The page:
Peregrine Spring: A Master Falconer's Extraordinary Life with Birds of Prey is Nancy Cowan's compelling tale of how she raised and trained a variety of hawks and falcons. With her husband, she spearheaded a campaign to make falconry legal in New Hampshire and started a school to train would-be falconers.

I've long been fascinated by birds of prey. While some are beautiful, most would never be labeled as "cute." They are all, in my opinion, majestic. While they naturally hunt prey in the wild, many of the birds can also be trained to hunt and return to the falconer. There are four main categories of birds used in falconry but all are of the order Falconiformes. 

American Kestrel
North America's littlest falcon
Those who know me know that I'm not a fan of hunting but there is something that intrigues me about falconry. While falconry is a hunting sport, it doesn't appear that the primary emphasis is on catching anything for the falconer to consume (although that likely was the primary reason in the earliest days). Rather it is a lifestyle with a close relationship built between the bird and the handler. The bird is catching its own meal (although it may not be allowed to eat it all at once). Cowan states that the relationship between falconer and bird becomes "a partnership unlike any...experienced with any other animal" and she outlines this relationship through her many stories. About the falcon's gaze, writer Sy Montgomery (who was also Cowan's first student at her School of Falconry) said it was "like looking directly into the sun." Watching these birds in the wild makes it easy to understand this sentiment.

Cooper's Hawk
 The book follows thirty years of training and living closely (sometimes bring the birds into her
house) with Harris' hawks, Goshawks, Gyrfalcons, Peregrines, and more. Her vignettes are amusing (a lost falcon is recovered by the police and has to be "bailed out"), informative (female raptors are larger than their male counterparts), poignant (an annual watch for the return of urban peregrines to nest on the downtown buildings), and sad (a bird Cowan rehabilitated died shortly after being released).

"My owl" being released.
Peregrine Spring readers meet a wide variety of hawks and other birds of prey and will look forward to seeing them in the wild. I frequently see some of these birds in my range of birding. I also had the privilege of releasing an owl after rehabilitation. (He took off and immediately fell into the water. Thankfully he was able to get back in flight before needing to be fished out for more rehabilitation.) Owls are birds of prey but have been used with mixed success for hunting.

Pre-order Peregrine Spring before its March 2016 release.

Friday, September 25, 2015

A Charm of Hummingbirds

It's no secret. I love collective nouns. You might even say I collect collective nouns. (Hmmm....I wonder if there is a collective noun for a collection of nouns.) Anyway, a group of hummingbirds is called a charm. Because they are such popular birds, they actually have several options and are sometimes referred to as a shimmer or a glistening. But I like a charm.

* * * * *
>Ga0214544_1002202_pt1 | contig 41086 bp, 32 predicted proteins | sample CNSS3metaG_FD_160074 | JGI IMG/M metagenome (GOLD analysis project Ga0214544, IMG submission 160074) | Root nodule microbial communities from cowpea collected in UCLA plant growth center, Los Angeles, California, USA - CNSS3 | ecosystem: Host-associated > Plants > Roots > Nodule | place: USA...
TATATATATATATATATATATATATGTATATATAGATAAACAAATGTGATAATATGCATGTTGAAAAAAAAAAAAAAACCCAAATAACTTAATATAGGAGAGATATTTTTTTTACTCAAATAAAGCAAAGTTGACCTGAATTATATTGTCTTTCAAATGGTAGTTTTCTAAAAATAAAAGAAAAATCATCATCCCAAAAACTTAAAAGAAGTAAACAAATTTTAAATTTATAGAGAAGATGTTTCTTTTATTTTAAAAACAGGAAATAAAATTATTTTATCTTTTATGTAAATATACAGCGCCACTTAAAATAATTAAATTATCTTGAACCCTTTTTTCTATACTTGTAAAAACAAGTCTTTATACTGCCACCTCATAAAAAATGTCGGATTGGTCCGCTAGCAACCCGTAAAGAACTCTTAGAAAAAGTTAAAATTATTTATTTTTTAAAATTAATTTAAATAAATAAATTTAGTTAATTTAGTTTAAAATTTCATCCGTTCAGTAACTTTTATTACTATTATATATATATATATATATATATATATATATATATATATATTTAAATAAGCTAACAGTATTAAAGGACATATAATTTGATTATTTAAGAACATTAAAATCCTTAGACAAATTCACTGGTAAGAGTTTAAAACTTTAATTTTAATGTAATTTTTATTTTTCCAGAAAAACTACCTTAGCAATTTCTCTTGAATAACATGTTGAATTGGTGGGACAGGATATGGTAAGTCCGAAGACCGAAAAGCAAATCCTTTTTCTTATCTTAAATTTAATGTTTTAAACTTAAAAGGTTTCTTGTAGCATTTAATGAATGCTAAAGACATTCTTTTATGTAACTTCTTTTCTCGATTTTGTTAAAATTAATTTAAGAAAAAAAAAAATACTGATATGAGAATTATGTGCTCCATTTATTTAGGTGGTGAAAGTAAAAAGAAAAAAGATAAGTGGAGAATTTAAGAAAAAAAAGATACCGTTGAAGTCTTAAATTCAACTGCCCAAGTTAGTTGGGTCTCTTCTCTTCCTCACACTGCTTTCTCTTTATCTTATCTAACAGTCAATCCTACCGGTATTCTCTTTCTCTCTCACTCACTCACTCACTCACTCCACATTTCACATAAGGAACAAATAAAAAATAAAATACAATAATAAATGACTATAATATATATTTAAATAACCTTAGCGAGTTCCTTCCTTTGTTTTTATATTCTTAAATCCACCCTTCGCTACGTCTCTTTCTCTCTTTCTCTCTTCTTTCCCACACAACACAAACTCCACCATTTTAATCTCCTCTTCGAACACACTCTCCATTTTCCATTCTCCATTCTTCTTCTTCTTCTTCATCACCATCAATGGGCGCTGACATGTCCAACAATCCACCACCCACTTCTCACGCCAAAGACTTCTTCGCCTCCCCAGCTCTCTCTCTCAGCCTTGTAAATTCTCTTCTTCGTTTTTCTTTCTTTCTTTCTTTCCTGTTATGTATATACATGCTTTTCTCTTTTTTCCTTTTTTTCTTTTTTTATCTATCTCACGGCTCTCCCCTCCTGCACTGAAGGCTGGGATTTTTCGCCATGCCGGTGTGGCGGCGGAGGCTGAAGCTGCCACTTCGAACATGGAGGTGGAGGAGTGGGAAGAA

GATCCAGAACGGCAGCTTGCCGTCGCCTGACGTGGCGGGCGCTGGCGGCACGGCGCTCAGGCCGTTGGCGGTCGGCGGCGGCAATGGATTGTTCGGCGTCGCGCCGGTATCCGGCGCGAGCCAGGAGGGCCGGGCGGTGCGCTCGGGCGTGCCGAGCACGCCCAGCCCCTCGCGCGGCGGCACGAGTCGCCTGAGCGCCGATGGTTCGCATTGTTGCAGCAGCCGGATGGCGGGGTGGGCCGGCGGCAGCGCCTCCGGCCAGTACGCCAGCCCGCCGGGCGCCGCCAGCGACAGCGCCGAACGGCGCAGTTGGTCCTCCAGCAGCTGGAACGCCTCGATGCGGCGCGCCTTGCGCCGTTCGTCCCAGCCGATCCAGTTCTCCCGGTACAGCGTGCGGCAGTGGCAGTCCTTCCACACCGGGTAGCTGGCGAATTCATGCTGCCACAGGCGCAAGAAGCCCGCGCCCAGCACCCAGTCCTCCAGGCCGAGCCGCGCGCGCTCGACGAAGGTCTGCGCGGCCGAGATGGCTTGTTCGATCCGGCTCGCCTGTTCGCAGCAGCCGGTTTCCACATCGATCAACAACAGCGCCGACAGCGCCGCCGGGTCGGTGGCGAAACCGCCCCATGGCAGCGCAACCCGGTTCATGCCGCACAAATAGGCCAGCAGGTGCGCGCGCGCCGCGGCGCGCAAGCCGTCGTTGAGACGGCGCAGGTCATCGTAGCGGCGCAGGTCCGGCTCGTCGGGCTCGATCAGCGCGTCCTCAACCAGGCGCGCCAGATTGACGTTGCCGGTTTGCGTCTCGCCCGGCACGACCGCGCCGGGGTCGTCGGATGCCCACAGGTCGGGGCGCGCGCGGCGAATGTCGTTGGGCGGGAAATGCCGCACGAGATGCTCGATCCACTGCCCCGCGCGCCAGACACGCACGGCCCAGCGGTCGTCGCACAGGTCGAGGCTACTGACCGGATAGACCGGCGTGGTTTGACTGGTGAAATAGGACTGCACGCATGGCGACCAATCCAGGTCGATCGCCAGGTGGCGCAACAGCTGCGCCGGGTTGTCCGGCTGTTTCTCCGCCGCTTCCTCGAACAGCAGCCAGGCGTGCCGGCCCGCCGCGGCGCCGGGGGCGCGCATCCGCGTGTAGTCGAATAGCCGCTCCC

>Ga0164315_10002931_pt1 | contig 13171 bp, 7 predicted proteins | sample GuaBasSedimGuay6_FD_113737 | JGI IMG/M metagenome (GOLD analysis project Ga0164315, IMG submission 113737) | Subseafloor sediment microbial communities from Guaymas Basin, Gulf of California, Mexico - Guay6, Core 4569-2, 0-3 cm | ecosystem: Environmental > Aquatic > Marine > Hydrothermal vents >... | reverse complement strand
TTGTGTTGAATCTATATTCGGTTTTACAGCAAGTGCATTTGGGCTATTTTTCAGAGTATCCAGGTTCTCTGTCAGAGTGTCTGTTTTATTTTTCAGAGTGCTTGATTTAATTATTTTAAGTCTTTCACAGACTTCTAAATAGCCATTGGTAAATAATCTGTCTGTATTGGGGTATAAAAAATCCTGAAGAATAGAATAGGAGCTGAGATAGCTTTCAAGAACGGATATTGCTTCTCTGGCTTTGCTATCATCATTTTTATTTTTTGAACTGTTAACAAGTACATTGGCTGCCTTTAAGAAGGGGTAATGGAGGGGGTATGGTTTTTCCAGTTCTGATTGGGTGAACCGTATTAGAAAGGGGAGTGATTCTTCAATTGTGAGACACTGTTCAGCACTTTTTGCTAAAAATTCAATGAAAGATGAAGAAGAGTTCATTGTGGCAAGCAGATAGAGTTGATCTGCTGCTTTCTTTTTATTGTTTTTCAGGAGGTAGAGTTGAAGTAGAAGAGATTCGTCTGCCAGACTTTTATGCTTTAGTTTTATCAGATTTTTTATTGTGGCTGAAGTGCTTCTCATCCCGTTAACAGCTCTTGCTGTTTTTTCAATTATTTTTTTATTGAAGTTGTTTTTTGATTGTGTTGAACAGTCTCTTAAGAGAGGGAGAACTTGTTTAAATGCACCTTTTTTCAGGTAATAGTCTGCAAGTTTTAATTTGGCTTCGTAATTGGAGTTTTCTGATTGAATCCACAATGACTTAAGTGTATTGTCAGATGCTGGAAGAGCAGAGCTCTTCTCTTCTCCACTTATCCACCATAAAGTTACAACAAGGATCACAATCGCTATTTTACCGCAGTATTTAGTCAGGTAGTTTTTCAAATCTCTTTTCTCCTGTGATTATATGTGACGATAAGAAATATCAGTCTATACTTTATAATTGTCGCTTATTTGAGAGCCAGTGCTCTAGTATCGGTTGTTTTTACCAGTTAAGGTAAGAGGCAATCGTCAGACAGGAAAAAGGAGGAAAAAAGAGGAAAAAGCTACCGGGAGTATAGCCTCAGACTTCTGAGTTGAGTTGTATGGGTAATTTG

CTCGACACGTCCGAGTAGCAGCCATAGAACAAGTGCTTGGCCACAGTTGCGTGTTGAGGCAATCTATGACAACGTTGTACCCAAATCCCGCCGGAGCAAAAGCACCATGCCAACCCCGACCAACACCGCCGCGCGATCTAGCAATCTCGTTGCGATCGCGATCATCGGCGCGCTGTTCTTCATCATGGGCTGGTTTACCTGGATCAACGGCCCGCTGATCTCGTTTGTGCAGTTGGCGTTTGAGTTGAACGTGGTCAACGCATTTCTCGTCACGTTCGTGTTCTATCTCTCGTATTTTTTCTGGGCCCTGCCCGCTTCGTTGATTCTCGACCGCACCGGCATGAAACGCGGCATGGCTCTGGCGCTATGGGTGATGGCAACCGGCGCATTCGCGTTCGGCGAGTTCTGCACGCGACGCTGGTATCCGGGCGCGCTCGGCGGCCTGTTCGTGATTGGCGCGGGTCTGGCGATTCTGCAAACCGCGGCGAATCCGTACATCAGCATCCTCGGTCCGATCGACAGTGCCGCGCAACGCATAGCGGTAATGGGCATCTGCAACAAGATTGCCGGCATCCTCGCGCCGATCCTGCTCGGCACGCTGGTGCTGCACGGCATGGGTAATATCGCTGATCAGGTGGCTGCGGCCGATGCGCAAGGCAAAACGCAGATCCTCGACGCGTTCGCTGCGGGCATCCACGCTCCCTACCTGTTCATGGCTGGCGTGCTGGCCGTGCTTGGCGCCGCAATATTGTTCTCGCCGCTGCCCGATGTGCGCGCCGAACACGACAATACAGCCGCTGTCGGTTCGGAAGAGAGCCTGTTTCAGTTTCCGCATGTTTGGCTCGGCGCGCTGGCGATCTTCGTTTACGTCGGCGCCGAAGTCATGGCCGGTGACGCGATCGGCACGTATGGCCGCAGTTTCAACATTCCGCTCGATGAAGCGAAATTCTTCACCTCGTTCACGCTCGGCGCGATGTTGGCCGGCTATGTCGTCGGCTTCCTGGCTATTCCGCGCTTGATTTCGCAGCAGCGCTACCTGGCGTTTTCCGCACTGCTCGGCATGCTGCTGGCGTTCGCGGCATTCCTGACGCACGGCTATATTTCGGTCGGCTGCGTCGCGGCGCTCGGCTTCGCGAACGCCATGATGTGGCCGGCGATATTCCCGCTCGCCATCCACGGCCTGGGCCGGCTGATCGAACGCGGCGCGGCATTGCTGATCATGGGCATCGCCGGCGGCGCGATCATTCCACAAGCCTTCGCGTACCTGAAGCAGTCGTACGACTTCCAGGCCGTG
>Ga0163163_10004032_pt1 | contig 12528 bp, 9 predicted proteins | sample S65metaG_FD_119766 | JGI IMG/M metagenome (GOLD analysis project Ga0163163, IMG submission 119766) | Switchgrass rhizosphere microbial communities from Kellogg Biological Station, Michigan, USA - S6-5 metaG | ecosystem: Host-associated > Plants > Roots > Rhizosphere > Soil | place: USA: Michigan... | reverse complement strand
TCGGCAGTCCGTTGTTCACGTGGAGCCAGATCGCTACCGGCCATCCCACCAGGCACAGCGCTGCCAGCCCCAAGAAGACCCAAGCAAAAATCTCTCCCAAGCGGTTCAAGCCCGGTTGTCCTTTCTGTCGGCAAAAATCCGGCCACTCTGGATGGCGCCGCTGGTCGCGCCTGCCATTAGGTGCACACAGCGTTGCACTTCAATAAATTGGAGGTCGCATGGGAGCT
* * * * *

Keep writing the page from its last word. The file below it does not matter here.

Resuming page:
I've been busy and the summer flew by without me writing a blog post. For that I apologize, but there's no better time to return than when hummers are charming my backyard!  One reason I've been too busy to post is that filling feeders and photographing the hummingbirds is a full time job during migration. Texas is in the Central Flyway, the major superhighway for birds migrating between Canada and Mexico so spring and fall migrations are very busy times.

Myth: If I don't take down my feeders, the hummingbirds won't migrate.
Fact: Healthy hummers will migrate no matter what. A few, maybe older birds or birds that bulked up too late to safely make the journey, may over winter in some areas. Prevailing wisdom says to keep feeders up for about two weeks AFTER you see the last hummer.

After spending the summer in Canada and Alaska, these tiny birds make their way to the coast. Here they bulk up on sugar water and natural nectar that they will need to sustain them for a 20 hour non-stop flight across the Gulf of Mexico. Remember that these tiny birds weight about the same as a  penny yet have to add up to 40-50% of their body weight in preparation for the long flight.

They fly alone, not in flocks, on their 500 mile trip. And that is after having made the journey from the north. Some hummingbirds will travel up to 2700 miles between their summer and winter homes. There is some evidence that they follow the same route (without the benefit of AAA or Mapquest!) so you may see the same birds year after year at your feeders.

Myth: Hummingbirds catch a ride on the backs of Canada Geese or other birds.
Fact: Hummingbirds fly at much lower altitudes than geese do. Also geese flying south don't end up in the tropics.

This past week was the Rockport-Fulton HummerBird Celebration. I was thrilled to get to see hummingbirds being banded and even was privileged to hold two for release after they were banded. The banding process allows scientists to gather data about sex, weight, health, migration patterns, and size. Banders can even tell if a female hummingbird hatched babies (the head feathers are raggedy from spending so much time in a tiny, thimble-sized nest). Banders must hold a federal permit and the birds can not be held for very long during the banding process. Only about 150 people are certified for banding hummingbirds (and at least 3 were at the Celebration)! Anyone can take a look at how many birds of various species have been banded in any state by searching the USGS map. It's unlikely the average person will spot a banded hummingbird but sightings can also be reported to USGS. And many birders do spot bands on larger birds, providing information on migration patterns.

The hummingbird is caught in a mesh bag that has been hung near feeders. Then the bird is banded. weighed, measured, sexed, and an estimate of body fat is taken. The bird is remarkably calm in its "sock." Once all the clinical stuff is done, the bird is placed onto the flat hand of an observer. After a moment, the bird flies off.

There is so much more to be said about these charming little birds, but I've got to go fill feeders and monitor the proprietary antics of my own little charm. They'll only be around for a few more weeks!